Pioneering computational physicist George Michael died at his home in Livermore on June 5. He was 82.
Hired as a theoretical physicist in 1953, Michael played an instrumental role in building the Laboratory’s high-performance computing program and the Lab’s international reputation as a leader in supercomputing. The legacy of his 41-year career at the Laboratory includes founding the annual Supercomputing Conference (SC) that will celebrate its 20th anniversary this November in Austin, Tex. and the Salishan Conference in Oregon begun in 1981.
In his early years at LLNL, Michael served as a liaison between physicists and the “coders” or computer programmers. “Then the lure of computation overcame me,” he recalled in a November 2006 interview. That year, organizers of SC06 recognized Michael for his work as conference founder.
What began modestly in Orlando, Fla. as a technical exchange gathering of 1,400 in 1988, the Supercomputing Conference, held in a different U.S. city each year, has grown into the premier high-performance computing (HPC) conference, attracting more than 10,000 participants annually representing the leading companies and research institutions in high-performance computing from around the world.
Bob Borchers, associate director for Computation in the 1980s, said Michael had a rare ability to galvanize the people around him to a cause or project that made him uniquely qualified to bring together the larger scientific computing community. “George’s role was always to build communities,” Borchers said. “He was a genius at bringing people together to work towards a common goal.
“George got the weapons people to talk to the computing researchers and industry people,” Borchers said, noting that Michael organized and founded one of the Lab’s first computing research organizations.
Mike McCoy, deputy associate director for Computation and head of LLNL’s Advanced Simulation and Computing (ASC) Program, said that Michael helped lay the groundwork for the tri-lab ASC effort. “George Michael’s powerful influence and the conferences he was instrumental in founding helped define what supercomputing is today,” McCoy said. “One of his most remarkable attributes was that he was so modest about his contributions. Even his family was largely unaware of his reputation in the computing world.”
Even after his retirement in 1991, Michael continued to be active in the HPC community and devoted time to compiling a history of computing at LLNL, notably documenting computing innovations that had been poorly documented or overlooked altogether. These can be found on Michael’s Website.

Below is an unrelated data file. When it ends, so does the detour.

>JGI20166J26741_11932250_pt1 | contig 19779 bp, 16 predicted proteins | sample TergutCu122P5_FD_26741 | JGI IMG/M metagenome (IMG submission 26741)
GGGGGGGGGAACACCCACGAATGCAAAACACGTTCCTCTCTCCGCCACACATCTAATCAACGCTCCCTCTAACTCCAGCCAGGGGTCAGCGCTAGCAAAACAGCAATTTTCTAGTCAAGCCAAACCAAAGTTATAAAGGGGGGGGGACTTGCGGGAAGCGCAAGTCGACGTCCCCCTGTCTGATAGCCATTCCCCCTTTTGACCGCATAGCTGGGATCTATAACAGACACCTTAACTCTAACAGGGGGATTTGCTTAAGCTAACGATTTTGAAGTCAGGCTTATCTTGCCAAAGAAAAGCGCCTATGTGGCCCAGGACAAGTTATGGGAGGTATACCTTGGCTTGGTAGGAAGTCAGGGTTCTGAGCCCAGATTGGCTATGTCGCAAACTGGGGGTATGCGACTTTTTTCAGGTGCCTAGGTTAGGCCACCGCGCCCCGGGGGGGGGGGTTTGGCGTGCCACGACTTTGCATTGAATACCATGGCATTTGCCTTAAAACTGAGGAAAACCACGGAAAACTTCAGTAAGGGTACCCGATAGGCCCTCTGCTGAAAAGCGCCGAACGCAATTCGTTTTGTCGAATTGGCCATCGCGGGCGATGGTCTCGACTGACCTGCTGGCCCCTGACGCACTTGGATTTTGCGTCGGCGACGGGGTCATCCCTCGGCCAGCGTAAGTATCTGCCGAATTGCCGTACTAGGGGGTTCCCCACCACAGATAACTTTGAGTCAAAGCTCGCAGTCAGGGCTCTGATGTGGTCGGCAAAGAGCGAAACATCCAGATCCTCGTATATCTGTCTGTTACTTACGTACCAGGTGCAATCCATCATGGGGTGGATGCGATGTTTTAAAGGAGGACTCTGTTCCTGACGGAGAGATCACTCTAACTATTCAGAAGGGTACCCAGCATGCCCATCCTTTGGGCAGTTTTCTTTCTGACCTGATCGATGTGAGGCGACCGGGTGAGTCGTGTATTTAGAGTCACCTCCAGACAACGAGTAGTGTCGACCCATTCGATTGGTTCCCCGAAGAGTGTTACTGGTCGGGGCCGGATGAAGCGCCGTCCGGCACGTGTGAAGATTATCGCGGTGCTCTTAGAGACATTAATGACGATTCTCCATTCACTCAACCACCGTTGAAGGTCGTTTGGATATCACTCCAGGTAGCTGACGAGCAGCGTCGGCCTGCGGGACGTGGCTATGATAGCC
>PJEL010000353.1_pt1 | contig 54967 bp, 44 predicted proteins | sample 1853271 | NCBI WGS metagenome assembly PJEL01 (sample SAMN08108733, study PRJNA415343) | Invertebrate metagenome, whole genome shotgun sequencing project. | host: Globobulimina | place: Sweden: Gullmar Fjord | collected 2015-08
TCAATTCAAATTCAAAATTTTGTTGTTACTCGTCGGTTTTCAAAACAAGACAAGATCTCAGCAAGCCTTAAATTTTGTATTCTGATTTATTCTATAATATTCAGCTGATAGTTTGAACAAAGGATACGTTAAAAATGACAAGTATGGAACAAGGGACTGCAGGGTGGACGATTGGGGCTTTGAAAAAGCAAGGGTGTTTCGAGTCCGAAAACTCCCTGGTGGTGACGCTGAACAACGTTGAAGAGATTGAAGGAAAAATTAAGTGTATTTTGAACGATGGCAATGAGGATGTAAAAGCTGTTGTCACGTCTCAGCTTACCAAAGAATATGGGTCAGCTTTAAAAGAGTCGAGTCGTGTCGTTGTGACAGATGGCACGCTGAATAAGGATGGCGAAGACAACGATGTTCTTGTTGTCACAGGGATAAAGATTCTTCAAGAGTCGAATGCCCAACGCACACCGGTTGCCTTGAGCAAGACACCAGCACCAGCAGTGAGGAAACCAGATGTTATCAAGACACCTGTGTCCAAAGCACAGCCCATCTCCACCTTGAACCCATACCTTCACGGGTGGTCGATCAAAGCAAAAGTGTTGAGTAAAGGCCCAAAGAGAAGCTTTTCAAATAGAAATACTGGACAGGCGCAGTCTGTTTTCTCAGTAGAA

“One important realization that's come from George’s historical work is that much of what we now take for granted in computing was pioneered at Livermore: high quality graphics and sound, the machinery that generated them, and the software that ran on it. All got at least some part of their start at LLNL,” said Tom DeBoni, who retired after a career in UC computing facilities at Livermore and Lawrence Berkeley labs, and who helped Michael compile historical material for his Website. “Some of the early work documented on our site was ahead of its time. The lineage from then to now is readily apparent. It goes to show that one cannot easily predict how useful an idea will be nor where it will lead, and we owe a lot to the scientists and engineers at Livermore who weren't afraid to experiment.”
Born Feb. 16, 1926, in Buffalo, N.Y. where he grew up, Michael attended and received a physics degree from the University of San Francisco. While at USF he also worked as a postman. He came to work at the Laboratory after graduating and moved to Livermore where he raised his family. While the Laboratory may have been a second home, he was dedicated to his family and it wasn’t until late in his life that his family became aware of his important contributions to computing. “His focus was always family when he was at home,” said his daughter Karen.
He also is remembered for his sense of humor and love of practical jokes as evidenced in his contribution to “Fifty Years of Stories,” a book of stories the Lab published for its 50th anniversary celebration in 2002.
Michael is survived by his eight children: Karen Tootle of Livermore; Phyllis Wong of Michigan; Christine Scrivani of Oakland; Patrick Michael of Twain Harte; Michael Michael of Livermore; Theresa Guerrero of Walnut Creek; Martha Gates of Sacramento; Capt. Sarah Standard of Maryland; 18 grandchildren and three great grandchildren.
Mass is at St. Michael’s Catholic Church today (Friday, June 13) at 11 a.m., 458 Maple St., Livermore. Private interment will be at a later date. In lieu of flowers, contributions to the ACM/IEEE Computer Society High Performance Computing (HPC) Ph.D. Fellowship Program fund may be sent to: ACM, Attn: Stephen Sisler/HPC Fellowship, 2 Penn Plaza, Suite 701, New York, NY 10121-0701. Checks should be made payable to ACM.
-- Don Johnston